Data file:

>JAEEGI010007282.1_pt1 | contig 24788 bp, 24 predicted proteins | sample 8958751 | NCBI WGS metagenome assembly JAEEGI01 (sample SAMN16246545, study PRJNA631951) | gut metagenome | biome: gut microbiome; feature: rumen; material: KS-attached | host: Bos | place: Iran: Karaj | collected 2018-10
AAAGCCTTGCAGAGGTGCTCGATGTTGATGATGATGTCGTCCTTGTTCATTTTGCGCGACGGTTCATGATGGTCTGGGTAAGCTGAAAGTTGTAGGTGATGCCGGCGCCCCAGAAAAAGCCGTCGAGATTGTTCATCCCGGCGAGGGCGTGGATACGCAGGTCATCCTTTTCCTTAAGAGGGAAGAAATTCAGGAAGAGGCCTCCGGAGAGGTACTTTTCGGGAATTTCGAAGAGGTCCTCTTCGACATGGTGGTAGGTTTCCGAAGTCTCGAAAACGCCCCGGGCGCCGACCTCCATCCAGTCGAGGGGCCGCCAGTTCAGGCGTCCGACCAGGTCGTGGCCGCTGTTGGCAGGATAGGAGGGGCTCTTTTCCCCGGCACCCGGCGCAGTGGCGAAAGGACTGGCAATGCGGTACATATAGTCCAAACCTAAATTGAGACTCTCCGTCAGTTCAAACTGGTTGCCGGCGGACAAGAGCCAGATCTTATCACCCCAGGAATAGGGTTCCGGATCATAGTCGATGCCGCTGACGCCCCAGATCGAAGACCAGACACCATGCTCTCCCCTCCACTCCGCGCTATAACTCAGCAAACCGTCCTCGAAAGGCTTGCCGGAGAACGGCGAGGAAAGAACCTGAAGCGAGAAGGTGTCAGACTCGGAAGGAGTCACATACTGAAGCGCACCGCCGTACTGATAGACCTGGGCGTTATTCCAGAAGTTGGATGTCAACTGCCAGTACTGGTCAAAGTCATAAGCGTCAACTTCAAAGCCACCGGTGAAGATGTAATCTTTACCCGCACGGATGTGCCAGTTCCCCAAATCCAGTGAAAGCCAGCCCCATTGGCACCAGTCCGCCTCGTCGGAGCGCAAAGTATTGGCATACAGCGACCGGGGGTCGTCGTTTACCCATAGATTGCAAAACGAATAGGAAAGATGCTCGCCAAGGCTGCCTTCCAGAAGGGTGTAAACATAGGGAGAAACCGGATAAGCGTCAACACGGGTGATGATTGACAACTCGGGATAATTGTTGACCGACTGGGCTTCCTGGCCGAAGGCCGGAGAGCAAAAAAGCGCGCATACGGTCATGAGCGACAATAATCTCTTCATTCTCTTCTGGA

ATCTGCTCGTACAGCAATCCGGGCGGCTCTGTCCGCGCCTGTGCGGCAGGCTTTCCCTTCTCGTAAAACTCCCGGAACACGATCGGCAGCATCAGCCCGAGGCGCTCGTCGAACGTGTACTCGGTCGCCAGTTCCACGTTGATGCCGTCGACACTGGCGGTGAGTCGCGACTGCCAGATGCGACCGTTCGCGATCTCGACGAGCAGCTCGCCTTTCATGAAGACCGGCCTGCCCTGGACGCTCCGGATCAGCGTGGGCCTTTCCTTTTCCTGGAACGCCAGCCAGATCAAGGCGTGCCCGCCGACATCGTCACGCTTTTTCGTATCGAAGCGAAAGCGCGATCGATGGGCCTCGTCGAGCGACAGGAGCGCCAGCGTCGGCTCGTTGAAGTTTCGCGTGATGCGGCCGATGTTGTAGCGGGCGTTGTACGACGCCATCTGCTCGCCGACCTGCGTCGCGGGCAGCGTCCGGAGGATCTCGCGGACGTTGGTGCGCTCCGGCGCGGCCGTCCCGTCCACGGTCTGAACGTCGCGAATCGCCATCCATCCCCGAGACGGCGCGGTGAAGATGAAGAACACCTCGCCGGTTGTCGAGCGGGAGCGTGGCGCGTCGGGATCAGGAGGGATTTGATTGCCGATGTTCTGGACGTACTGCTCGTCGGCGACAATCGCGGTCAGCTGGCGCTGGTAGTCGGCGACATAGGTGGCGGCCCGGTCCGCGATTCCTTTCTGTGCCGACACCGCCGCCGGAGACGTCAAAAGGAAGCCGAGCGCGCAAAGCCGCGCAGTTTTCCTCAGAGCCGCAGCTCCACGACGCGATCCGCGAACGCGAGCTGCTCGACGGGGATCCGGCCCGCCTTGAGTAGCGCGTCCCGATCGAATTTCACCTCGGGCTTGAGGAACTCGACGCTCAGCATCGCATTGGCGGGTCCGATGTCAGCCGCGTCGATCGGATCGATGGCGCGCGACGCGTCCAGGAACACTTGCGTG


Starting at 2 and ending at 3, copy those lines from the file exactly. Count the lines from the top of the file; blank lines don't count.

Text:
AAAGCCTTGCAGAGGTGCTCGATGTTGATGATGATGTCGTCCTTGTTCATTTTGCGCGACGGTTCATGATGGTCTGGGTAAGCTGAAAGTTGTAGGTGATGCCGGCGCCCCAGAAAAAGCCGTCGAGATTGTTCATCCCGGCGAGGGCGTGGATACGCAGGTCATCCTTTTCCTTAAGAGGGAAGAAATTCAGGAAGAGGCCTCCGGAGAGGTACTTTTCGGGAATTTCGAAGAGGTCCTCTTCGACATGGTGGTAGGTTTCCGAAGTCTCGAAAACGCCCCGGGCGCCGACCTCCATCCAGTCGAGGGGCCGCCAGTTCAGGCGTCCGACCAGGTCGTGGCCGCTGTTGGCAGGATAGGAGGGGCTCTTTTCCCCGGCACCCGGCGCAGTGGCGAAAGGACTGGCAATGCGGTACATATAGTCCAAACCTAAATTGAGACTCTCCGTCAGTTCAAACTGGTTGCCGGCGGACAAGAGCCAGATCTTATCACCCCAGGAATAGGGTTCCGGATCATAGTCGATGCCGCTGACGCCCCAGATCGAAGACCAGACACCATGCTCTCCCCTCCACTCCGCGCTATAACTCAGCAAACCGTCCTCGAAAGGCTTGCCGGAGAACGGCGAGGAAAGAACCTGAAGCGAGAAGGTGTCAGACTCGGAAGGAGTCACATACTGAAGCGCACCGCCGTACTGATAGACCTGGGCGTTATTCCAGAAGTTGGATGTCAACTGCCAGTACTGGTCAAAGTCATAAGCGTCAACTTCAAAGCCACCGGTGAAGATGTAATCTTTACCCGCACGGATGTGCCAGTTCCCCAAATCCAGTGAAAGCCAGCCCCATTGGCACCAGTCCGCCTCGTCGGAGCGCAAAGTATTGGCATACAGCGACCGGGGGTCGTCGTTTACCCATAGATTGCAAAACGAATAGGAAAGATGCTCGCCAAGGCTGCCTTCCAGAAGGGTGTAAACATAGGGAGAAACCGGATAAGCGTCAACACGGGTGATGATTGACAACTCGGGATAATTGTTGACCGACTGGGCTTCCTGGCCGAAGGCCGGAGAGCAAAAAAGCGCGCATACGGTCATGAGCGACAATAATCTCTTCATTCTCTTCTGGA

ATCTGCTCGTACAGCAATCCGGGCGGCTCTGTCCGCGCCTGTGCGGCAGGCTTTCCCTTCTCGTAAAACTCCCGGAACACGATCGGCAGCATCAGCCCGAGGCGCTCGTCGAACGTGTACTCGGTCGCCAGTTCCACGTTGATGCCGTCGACACTGGCGGTGAGTCGCGACTGCCAGATGCGACCGTTCGCGATCTCGACGAGCAGCTCGCCTTTCATGAAGACCGGCCTGCCCTGGACGCTCCGGATCAGCGTGGGCCTTTCCTTTTCCTGGAACGCCAGCCAGATCAAGGCGTGCCCGCCGACATCGTCACGCTTTTTCGTATCGAAGCGAAAGCGCGATCGATGGGCCTCGTCGAGCGACAGGAGCGCCAGCGTCGGCTCGTTGAAGTTTCGCGTGATGCGGCCGATGTTGTAGCGGGCGTTGTACGACGCCATCTGCTCGCCGACCTGCGTCGCGGGCAGCGTCCGGAGGATCTCGCGGACGTTGGTGCGCTCCGGCGCGGCCGTCCCGTCCACGGTCTGAACGTCGCGAATCGCCATCCATCCCCGAGACGGCGCGGTGAAGATGAAGAACACCTCGCCGGTTGTCGAGCGGGAGCGTGGCGCGTCGGGATCAGGAGGGATTTGATTGCCGATGTTCTGGACGTACTGCTCGTCGGCGACAATCGCGGTCAGCTGGCGCTGGTAGTCGGCGACATAGGTGGCGGCCCGGTCCGCGATTCCTTTCTGTGCCGACACCGCCGCCGGAGACGTCAAAAGGAAGCCGAGCGCGCAAAGCCGCGCAGTTTTCCTCAGAGCCGCAGCTCCACGACGCGATCCGCGAACGCGAGCTGCTCGACGGGGATCCGGCCCGCCTTGAGTAGCGCGTCCCGATCGAATTTCACCTCGGGCTTGAGGAACTCGACGCTCAGCATCGCATTGGCGGGTCCGATGTCAGCCGCGTCGATCGGATCGATGGCGCGCGACGCGTCCAGGAACACTTGCGTG